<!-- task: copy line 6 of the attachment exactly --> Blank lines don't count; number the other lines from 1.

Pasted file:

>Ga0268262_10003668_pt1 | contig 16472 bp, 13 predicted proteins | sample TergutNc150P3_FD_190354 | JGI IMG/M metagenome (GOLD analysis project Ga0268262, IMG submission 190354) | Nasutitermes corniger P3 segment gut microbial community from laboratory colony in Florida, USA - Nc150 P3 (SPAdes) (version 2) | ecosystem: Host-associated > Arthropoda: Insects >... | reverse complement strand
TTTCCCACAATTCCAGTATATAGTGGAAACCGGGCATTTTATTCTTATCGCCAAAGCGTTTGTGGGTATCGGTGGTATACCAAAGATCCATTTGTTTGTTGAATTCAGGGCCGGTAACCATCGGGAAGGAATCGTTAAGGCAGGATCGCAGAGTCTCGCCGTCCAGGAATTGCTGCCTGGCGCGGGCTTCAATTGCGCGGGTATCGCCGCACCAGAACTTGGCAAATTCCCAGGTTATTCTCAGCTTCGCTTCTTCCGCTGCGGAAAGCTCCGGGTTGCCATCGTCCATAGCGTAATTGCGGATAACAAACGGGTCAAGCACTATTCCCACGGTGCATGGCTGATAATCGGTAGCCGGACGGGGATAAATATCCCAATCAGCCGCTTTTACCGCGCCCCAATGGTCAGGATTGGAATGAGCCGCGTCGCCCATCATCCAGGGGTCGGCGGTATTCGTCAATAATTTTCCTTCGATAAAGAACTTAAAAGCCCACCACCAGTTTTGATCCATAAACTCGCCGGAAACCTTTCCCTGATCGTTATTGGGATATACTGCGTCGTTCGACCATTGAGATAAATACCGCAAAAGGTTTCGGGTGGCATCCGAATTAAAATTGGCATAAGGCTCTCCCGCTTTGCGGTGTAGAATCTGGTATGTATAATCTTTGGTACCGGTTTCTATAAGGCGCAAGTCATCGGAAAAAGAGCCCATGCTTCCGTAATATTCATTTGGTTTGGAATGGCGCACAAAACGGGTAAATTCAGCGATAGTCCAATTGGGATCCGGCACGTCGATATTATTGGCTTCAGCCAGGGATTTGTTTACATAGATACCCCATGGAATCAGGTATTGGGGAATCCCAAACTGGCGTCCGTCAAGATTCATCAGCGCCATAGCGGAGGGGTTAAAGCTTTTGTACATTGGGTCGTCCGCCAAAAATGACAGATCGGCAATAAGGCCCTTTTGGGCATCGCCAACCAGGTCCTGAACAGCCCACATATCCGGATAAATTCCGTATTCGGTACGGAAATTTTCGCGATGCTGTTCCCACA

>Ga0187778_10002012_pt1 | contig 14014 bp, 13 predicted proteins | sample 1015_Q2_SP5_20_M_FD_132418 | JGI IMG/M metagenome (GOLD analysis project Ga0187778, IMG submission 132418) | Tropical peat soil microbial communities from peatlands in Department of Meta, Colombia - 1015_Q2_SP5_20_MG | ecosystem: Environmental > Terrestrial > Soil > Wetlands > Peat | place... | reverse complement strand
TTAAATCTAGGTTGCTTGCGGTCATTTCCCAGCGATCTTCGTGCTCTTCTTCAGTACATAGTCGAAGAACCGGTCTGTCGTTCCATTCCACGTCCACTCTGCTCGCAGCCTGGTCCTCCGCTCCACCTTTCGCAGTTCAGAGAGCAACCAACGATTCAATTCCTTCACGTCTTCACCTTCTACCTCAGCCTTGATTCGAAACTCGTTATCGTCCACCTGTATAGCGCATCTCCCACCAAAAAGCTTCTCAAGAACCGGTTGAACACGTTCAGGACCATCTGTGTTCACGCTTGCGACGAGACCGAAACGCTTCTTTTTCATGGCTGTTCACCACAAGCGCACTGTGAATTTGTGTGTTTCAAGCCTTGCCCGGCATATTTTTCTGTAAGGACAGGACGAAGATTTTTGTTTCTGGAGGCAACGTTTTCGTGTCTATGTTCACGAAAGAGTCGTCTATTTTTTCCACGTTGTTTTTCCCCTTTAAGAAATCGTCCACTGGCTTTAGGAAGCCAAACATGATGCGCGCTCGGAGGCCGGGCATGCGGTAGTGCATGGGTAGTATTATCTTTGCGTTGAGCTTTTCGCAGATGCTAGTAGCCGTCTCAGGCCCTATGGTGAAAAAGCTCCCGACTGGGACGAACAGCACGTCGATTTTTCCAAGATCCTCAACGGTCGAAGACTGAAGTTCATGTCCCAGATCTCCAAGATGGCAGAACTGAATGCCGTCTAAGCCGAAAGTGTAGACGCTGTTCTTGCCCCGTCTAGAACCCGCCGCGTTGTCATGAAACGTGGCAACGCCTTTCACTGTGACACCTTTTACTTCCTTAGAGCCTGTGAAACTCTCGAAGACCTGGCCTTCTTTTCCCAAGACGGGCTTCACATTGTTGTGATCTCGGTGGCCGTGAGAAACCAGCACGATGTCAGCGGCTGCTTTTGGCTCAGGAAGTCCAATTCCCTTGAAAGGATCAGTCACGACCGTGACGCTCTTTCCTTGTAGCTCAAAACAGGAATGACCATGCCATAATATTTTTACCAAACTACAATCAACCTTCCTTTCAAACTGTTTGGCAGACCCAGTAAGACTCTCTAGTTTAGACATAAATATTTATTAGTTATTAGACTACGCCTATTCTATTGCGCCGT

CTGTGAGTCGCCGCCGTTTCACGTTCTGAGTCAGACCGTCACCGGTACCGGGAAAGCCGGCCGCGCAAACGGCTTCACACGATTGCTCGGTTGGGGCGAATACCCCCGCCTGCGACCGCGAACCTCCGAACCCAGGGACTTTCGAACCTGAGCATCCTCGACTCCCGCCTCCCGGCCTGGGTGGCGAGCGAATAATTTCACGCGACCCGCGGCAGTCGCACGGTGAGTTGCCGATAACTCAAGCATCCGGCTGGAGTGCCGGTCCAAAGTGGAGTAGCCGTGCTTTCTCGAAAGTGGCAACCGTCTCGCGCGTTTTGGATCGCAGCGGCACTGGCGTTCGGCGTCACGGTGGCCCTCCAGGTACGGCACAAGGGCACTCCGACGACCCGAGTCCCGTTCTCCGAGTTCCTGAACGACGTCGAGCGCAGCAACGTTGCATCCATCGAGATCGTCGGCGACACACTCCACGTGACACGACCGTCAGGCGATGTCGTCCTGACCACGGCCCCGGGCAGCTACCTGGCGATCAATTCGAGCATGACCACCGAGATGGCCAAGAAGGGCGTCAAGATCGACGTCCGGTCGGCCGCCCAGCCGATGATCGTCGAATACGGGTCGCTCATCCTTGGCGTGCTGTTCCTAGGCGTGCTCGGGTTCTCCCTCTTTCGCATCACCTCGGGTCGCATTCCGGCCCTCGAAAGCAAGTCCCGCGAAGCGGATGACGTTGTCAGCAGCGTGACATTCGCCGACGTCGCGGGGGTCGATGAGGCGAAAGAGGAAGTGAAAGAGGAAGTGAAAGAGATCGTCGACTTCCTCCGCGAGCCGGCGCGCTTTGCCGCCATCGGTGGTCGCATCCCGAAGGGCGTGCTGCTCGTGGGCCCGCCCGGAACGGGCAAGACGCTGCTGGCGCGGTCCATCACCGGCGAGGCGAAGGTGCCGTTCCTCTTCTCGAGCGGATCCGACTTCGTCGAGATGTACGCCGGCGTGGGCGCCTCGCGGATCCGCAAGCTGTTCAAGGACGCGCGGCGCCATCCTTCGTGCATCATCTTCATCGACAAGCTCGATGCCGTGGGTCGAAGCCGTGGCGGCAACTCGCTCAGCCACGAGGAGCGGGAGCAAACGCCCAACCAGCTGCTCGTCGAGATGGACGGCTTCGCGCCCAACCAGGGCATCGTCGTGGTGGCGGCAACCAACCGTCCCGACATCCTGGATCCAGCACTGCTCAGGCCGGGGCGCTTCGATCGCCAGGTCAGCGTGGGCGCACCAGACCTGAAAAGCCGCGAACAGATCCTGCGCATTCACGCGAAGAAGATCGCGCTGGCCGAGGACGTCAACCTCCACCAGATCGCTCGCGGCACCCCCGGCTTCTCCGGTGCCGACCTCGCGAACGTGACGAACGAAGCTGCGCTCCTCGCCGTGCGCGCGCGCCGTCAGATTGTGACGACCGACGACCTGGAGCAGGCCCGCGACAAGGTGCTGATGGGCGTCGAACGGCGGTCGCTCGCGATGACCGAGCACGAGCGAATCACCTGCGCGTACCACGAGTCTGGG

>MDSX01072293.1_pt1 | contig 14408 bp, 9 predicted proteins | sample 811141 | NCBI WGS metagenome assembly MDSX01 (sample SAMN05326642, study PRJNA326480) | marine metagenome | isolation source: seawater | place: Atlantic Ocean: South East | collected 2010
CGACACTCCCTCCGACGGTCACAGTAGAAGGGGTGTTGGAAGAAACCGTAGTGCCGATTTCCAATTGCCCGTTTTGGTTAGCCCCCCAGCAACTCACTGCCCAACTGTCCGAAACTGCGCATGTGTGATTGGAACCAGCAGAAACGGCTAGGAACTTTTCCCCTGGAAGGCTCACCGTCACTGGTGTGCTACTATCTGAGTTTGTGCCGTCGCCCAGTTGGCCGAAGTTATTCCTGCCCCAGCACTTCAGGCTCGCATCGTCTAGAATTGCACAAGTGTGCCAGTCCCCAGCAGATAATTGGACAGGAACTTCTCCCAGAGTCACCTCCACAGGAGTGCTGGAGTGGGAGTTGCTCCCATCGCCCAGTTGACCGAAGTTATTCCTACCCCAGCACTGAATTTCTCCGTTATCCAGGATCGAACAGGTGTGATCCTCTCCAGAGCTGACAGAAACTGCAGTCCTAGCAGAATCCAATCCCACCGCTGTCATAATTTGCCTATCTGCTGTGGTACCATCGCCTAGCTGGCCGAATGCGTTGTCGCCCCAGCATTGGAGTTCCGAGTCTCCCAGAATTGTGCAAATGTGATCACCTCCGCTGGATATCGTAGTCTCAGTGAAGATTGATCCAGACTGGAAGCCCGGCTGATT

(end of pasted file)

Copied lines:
>MDSX01072293.1_pt1 | contig 14408 bp, 9 predicted proteins | sample 811141 | NCBI WGS metagenome assembly MDSX01 (sample SAMN05326642, study PRJNA326480) | marine metagenome | isolation source: seawater | place: Atlantic Ocean: South East | collected 2010